The commoner. (Lincoln, Neb.) 1901-1923, November 25, 1910, Page 4, Image 4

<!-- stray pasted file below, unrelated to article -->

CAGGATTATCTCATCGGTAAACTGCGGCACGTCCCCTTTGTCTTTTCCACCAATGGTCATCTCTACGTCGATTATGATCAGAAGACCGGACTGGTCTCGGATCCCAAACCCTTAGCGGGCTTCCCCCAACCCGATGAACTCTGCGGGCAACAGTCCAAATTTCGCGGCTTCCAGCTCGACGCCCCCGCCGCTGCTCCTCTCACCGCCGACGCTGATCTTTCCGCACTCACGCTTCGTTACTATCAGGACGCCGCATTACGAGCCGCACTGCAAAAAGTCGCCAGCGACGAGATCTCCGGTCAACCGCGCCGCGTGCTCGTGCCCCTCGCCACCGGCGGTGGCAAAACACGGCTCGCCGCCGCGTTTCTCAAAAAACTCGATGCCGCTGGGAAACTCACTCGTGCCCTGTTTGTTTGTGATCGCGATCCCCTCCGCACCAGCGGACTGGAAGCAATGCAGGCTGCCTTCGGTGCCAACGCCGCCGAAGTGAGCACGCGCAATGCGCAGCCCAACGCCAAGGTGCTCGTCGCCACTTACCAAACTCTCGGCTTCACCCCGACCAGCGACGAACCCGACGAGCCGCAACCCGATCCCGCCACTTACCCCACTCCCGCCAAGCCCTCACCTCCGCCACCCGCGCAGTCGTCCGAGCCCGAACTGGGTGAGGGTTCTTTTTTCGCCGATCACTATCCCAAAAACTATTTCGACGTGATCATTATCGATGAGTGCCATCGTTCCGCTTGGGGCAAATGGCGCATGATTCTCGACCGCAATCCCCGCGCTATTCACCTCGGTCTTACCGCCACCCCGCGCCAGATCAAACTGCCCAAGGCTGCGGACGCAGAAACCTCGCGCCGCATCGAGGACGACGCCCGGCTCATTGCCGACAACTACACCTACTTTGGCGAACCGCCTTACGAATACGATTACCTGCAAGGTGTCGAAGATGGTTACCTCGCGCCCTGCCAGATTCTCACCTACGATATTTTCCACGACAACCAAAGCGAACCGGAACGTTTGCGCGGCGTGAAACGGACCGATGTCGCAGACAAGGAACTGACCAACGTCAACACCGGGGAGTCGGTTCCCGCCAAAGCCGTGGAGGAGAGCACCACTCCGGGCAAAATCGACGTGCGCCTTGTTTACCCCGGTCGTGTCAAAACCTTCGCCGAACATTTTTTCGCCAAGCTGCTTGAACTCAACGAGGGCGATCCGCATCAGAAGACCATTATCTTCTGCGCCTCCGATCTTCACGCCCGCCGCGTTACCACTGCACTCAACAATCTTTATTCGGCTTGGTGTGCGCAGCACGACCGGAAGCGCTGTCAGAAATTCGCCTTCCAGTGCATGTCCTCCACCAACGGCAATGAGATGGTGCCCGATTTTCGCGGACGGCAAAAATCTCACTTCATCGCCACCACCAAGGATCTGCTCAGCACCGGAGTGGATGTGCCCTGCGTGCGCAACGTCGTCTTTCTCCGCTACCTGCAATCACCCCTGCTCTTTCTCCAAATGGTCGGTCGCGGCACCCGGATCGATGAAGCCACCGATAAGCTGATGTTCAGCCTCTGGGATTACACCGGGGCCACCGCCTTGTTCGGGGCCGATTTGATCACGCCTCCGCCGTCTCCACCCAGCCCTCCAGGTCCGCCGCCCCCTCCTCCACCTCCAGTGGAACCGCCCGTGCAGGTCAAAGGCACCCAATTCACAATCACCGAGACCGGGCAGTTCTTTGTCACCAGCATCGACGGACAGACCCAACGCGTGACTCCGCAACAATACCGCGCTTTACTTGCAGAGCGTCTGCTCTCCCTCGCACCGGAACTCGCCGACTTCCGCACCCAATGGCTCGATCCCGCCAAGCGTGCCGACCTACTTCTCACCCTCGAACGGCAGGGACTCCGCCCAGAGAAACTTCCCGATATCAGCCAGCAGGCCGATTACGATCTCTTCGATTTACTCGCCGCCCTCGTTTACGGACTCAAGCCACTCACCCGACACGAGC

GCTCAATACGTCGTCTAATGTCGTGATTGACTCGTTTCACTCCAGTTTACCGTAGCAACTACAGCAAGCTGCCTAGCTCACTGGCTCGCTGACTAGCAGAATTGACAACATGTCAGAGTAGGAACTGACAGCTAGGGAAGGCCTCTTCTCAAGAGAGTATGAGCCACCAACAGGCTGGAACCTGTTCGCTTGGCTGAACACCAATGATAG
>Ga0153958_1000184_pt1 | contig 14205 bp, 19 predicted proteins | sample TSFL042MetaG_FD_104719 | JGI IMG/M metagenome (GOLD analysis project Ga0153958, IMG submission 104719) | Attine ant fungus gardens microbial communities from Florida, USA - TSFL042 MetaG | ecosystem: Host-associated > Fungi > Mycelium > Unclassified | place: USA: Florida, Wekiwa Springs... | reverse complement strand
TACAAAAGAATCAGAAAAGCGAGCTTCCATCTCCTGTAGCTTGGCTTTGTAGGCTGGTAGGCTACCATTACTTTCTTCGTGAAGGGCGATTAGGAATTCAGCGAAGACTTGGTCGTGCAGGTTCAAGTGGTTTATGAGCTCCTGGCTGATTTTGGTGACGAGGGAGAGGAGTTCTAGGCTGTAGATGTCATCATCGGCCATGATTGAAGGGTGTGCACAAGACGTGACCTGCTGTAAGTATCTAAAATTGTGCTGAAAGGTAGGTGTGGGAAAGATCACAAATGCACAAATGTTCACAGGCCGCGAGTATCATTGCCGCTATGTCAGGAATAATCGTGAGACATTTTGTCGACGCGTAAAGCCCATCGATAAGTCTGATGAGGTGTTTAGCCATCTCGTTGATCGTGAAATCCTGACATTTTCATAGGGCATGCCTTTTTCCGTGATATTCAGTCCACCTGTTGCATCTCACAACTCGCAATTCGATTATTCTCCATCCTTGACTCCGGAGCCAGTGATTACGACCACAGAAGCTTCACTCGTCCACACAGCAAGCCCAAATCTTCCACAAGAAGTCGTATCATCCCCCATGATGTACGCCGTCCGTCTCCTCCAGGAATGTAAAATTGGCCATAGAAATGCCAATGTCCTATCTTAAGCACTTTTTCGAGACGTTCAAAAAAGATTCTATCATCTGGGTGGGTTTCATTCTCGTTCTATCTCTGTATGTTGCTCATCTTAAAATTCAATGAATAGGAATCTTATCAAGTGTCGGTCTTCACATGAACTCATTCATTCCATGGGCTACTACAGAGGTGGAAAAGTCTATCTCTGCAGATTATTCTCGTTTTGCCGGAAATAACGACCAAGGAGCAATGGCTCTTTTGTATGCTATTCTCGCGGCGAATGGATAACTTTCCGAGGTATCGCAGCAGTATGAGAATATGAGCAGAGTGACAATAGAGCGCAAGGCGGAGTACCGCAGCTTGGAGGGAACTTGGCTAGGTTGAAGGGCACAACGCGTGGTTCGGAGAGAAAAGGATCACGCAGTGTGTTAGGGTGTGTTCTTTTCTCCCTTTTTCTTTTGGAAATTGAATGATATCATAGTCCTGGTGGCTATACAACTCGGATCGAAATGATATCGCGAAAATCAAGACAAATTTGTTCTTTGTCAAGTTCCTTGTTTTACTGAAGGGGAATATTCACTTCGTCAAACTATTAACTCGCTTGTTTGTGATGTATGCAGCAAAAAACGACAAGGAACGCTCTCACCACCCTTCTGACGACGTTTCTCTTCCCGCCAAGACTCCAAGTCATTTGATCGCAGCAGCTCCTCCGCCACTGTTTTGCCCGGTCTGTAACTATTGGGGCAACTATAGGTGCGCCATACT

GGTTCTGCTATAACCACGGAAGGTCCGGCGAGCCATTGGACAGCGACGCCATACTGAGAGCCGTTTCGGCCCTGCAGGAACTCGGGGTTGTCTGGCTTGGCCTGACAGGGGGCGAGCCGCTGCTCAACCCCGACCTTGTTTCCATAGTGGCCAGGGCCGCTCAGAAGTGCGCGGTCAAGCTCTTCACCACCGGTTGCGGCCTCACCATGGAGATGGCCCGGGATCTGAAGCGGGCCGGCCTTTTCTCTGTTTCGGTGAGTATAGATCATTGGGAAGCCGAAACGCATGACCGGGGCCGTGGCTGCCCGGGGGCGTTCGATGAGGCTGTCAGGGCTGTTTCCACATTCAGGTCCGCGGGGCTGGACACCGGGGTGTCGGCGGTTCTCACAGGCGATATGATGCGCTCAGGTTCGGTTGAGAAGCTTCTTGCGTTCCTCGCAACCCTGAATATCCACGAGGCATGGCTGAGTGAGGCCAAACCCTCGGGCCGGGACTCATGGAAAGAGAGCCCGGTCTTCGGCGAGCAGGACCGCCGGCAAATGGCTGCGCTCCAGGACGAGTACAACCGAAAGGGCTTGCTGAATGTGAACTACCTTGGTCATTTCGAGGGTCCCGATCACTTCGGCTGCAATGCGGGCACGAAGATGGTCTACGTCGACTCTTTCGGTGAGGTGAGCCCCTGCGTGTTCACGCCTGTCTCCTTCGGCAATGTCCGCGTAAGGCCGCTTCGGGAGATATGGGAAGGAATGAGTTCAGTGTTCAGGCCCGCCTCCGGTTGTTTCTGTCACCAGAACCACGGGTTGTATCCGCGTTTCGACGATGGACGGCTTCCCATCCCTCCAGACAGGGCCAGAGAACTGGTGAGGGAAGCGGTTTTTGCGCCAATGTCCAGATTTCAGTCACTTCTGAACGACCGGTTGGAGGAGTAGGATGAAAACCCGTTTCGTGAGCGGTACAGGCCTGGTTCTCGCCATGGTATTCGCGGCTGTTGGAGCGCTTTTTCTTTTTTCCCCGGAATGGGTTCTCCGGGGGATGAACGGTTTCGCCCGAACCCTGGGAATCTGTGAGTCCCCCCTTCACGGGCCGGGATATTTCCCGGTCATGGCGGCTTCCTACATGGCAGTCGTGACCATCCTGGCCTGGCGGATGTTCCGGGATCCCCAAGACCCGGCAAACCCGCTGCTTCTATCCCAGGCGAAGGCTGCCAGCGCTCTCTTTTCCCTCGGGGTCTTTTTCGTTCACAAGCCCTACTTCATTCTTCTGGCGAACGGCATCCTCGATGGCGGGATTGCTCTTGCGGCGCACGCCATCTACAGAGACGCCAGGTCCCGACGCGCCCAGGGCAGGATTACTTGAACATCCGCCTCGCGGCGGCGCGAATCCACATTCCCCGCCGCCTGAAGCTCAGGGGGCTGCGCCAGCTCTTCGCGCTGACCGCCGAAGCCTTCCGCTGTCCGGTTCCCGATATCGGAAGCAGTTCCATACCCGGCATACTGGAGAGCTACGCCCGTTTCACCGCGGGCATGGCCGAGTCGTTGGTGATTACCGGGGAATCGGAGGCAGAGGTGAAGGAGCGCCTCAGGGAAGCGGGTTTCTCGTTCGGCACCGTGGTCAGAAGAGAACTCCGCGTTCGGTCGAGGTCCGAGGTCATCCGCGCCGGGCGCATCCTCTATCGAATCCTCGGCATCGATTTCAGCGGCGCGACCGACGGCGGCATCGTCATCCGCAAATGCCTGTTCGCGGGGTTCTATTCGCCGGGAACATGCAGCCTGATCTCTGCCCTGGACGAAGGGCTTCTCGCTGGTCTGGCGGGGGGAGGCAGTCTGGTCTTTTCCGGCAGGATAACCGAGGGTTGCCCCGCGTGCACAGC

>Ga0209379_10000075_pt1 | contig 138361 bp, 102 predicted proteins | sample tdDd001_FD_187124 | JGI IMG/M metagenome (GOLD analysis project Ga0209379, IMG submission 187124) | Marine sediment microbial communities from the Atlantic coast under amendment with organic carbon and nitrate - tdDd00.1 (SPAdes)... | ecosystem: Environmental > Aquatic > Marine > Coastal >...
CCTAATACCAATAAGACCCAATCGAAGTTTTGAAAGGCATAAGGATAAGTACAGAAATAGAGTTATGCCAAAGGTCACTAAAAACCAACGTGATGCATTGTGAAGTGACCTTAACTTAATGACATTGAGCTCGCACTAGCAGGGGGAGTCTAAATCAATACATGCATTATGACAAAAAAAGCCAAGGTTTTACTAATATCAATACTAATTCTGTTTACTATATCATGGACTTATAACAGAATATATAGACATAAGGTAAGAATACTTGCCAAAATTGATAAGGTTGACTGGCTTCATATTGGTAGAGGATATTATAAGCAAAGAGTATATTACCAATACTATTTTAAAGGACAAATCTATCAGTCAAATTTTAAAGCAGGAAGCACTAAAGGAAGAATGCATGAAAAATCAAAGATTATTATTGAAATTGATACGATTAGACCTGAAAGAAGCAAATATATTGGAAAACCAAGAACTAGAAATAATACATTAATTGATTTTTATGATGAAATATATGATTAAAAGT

fffFWWW' The Commoner VOLUME 10, NUMBER 4f K'i.' . r , The Commoner. ISSUED WEEKLY Entered at the Postofllco at Lincoln, Nebraska, as Bocond-claHS matter. William J. Uhyan Ciiaui.es W. Biiyan Kdltor nml Proprietor Publisher Riciiaiid I Wrtcalpb Fdltorlnl nooinB and HtiKlnesa i,oclnto Editor Ofllco 324-330 South I2th Street One Year $1.00 Six Month .GO In Clubs of Flvo or inoro, per year... ,7B Three Month .25 Single C py 05 Sample Copies Free. Foreign Post. 6c Extra. SUnsORIl'TIONS can bo sent direct to The Com moner. They can also be sent thnug' newspapers tvhich have advertised a clubbing rato, or through local agents, where sub-agents have been appoint ed. All remittances should be sent by postofllco money order, express order, or by bank draft on New York or Chicago. Do not send individual checks, stamps or money. 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Address all communications to THE COMMONER, Lincoln, Neb, Alabama 1909, August; 10 by voluntary party regulations. Arkansas 1901, April ,'25; by voluntary iarty regulations. "California 1908, April 10; directly through primary. Colorado 1901, April 1. Connecticut (See table B.) Delaware Florida Directly (law of 1901). j Georgia By voluntary party regulations. Idaho 1901, February 21; directly through primary. Illinois 1903, April 9; directly (law of 1908). r Indiana 1908, March -19; directly. Iowa 1907, March 12; directly (law of 1907). Kansas 1909, March. 1; directly (law of 1908). Kentucky 1902, February 10; voluntary party regulation used in 1907, Louisiana 1907, November 25; directly (law of 1906). Maine (See Table B.) Maryland Directly by voluntary party reg ulations. - ' '"J Massachusetts (See Table B.) Michigan 1908, March 11; directly, Minnesota 1901, February 9. Mississippi Directly (law of 1902). Missouri 1907, March 6; directly (law of 1907). Montana 1907, February 21; directly (law of 1905). Nebraska 1903, March 25; directly (law of 1907). Nevada 1903; directly. New Hampshire (See Table B.) New Jersey 1907, May 28 'r directly (law 'of 1908). New York (See Table B.) North Carolina 1907, March 11. North Dakota Directly (law of 1907). Ohio Directly advise. (See Table B.) Oklahoma 1908, January 9; directly (law of 1908). Oregon 1908, March 12; directly (law of 1904). Pennsylvania 1901, February 6. Rhode Island (See Table B.) South Carolina By voluntary party regula tions. South Dakota 1908, March 18; directly (law of 1907). Tennessee 1905, March 14; act of 1908 for direct nomination was later held invalid. Texas 1901, April 17; directly (law of 1907). Utah 1903, March 12. " Vermont 1903, March 7; (See Table B) Virginia By voluntary party regulations. Washington 1903, March 7; directly (law of 1907). West Virginia Wisconsin 1908, March. 11; directly (law of 1903). Wyoming 1895, February 16. TABLE B States That Have Not Yet Passed Resolutions and Applications, But Showing tho Real Endorsement of Popular Sentiment Connecticut Democratic platform of 1910 demands popular election of senators. Delaware Florida People directly nominate senators under law of 1901. Georgia People by party regulation, through primary, instruct their legislature. 'Maine Democratic platform of 1910 demands popular election of senators. Maryland People directly nominate by vol untary party regulation. Massachusetts On May 11, 1910, the lower branch of the legislature passed a resolution favoring election of United States senators by direct vote of the people, but this was defeated by tho state senate. Democratic platform of 1910 demands populaT election of senators. Mississippi People directly nominate under law of 1902. New Hampshire Democratic platform of 1910 demands popular election of senators. New York Democratic platform of 1910 de-j mands popular election of senators. North Dakota People directly nominate un der law of 1907. Ohio People directly advise as to United States senators. The state permits under the law of 1908 direct nomination of senators by primary. Democratic platform of 1910 demands popular election of senators. Rhode Island Democratic platform-of 1910 demands popular election of senators. , ,' , South Carolina People nominate by volun tary party regulations. , " ' ', Vermont Democratic platform of 1910 de mands popular election of senators. Virginia People nominate by voluntary regulations. West Virginia TABLE O States That Seem to Have Disqualified Through Some Failure in Detail in Their Reso- lntions or Their Applications "Alabama Application was made specifically to the Sixty-first congress. As this congress expires on March 4, 1911, there will probably be no time for it to act, so their application will be thrown, out. It is further said that nothing on the subject from this legislature Is on the flies of .congress. Arkansas Did not send its application to congress, but to the president to be presented by him to the congress. California Did not make application to con gress, but its joint resolution read "that our senators be instructed and our representatives be requested to vote for the submission of an amendment, etc." Kansas Did not send its application to con gress, but to the vice president of the United States and to the speaker. Kentucky Though its application seems properly made out to be sent to the president of the senate and to the speaker, it is said that the application is not on the files of congress. As this resolution was passed in 1902, over eight years ago, the application, If Buch were made, is probably lost. Missouri The joint 'resolution of the state legislature did not mention any application to congress in any form whatever. Montana Did not present its resolution and application to congress, but to the president of the United States, to the speaker of tho houso and to its representatives in congress. Nevada In sending its resolution and appli cation ignored the senate and applied to the president of the United States, the speaker and the stato representatives in the congress. North Carolina Did not send its applica tion to ttie president of the senate, but to the vice president of the United States (a technical 'error which the senate would not overlook), to the speaker and to the state's representatives In congress. Oklahoma Resolution and application does not state directly and specifically that its legis lature desires a constitutional amendment on popular election of United States senators, but it "wishes to join with other states for a con stitutional convention, and that at such con vention Oklahoma will propose among other amendments the one on direct election, etc." Whether this technicality will pass the senate Is, at least it seems, doubtful. It makes its application to both houses, not to the president of the senate and to the speaker of the houso of representatives. Pennsylvania While the application seems addressed in proper form, it is said that no application is on file in congress. Perhaps as this was made nine years ago, it has been lost or mislaid. Tennessee Like Nevada, ignored the senate and sent its application to tho president of the United States, the speaker and to its represent atives in congress. Texas Seems to have its resolution and ap plication in proper form,Jnit it is said that no application is on file in congress. After a lapse of nine years it is probably lost. Utah Ignored the senate and sent its ap plication to the president of the United States and to the speaker of the house. Washington Failed, lik'e Missouri, to make any provision in "its resolution to br.ipg it before congress, but merely urged other state legisla tures to pass a similar resolution. Wyoming Did not apply 40 either senate or house in any form, but merely to its senators and representatives to bring it to the1 attention of congress. . Q ' LAFOLLETTE'S WARNING . Senator Robert M. LaFollette gives his views of the significance of the elec- tion results and incidentally provides the democrats with a warning in this way: -"The result of the 'fall electidn is -a declaration in plain terms that the peo- pie of this country will -have no more senate and house committees in the American congress dictated in Morgan's private office, and no more bills drawn by his attorneys in New York, Philadel- phia and Boston. It serves notice that laws shall be enacted and government administered in the public interest, or the men and the party responsible will be driven out of power. "It was not a democratic victory in the states where democracy won. It - was a republican defeat. It condemns the Taft administration Ballinger, Wickersham, Hitchcock and their like. It is a repudiation of Aldrichism in the senate and Cannonism in the house. It is a stern warning to the republican party to renounce, in executive and legis- lative departments of government the leadership of administrative officers, senators and representatives who are, in fact, the petty servants of the Mor- gan system. "The election was otherwise deeply significant. Where insurgency was strong, where there was real pro- gressive leadership, loyal and un- faltering, it won loyal and unfaltering support. No progressive leader, how- ever popular, was able to make the pro- gressive ,vote subservient to any party. Wherever attempted, thousands of pro- gressives withheld their votes in disgust or cast them for democrats as a rebuke and a warning against any attempts to compromise the progressive cause for a party advantage. t "In the final analysis, the real signifi- cance of the November election is that the American people did their best to express their approval of progress and their disapproval of reaction and com- promise." 0 A live, energetic young democratic attorney desires to locate in a new, growing town in the southwest, Oklahoma preferred. .Kindly send information as to desirable opening to Departr ment L, Commoner, Lincoln, Neb.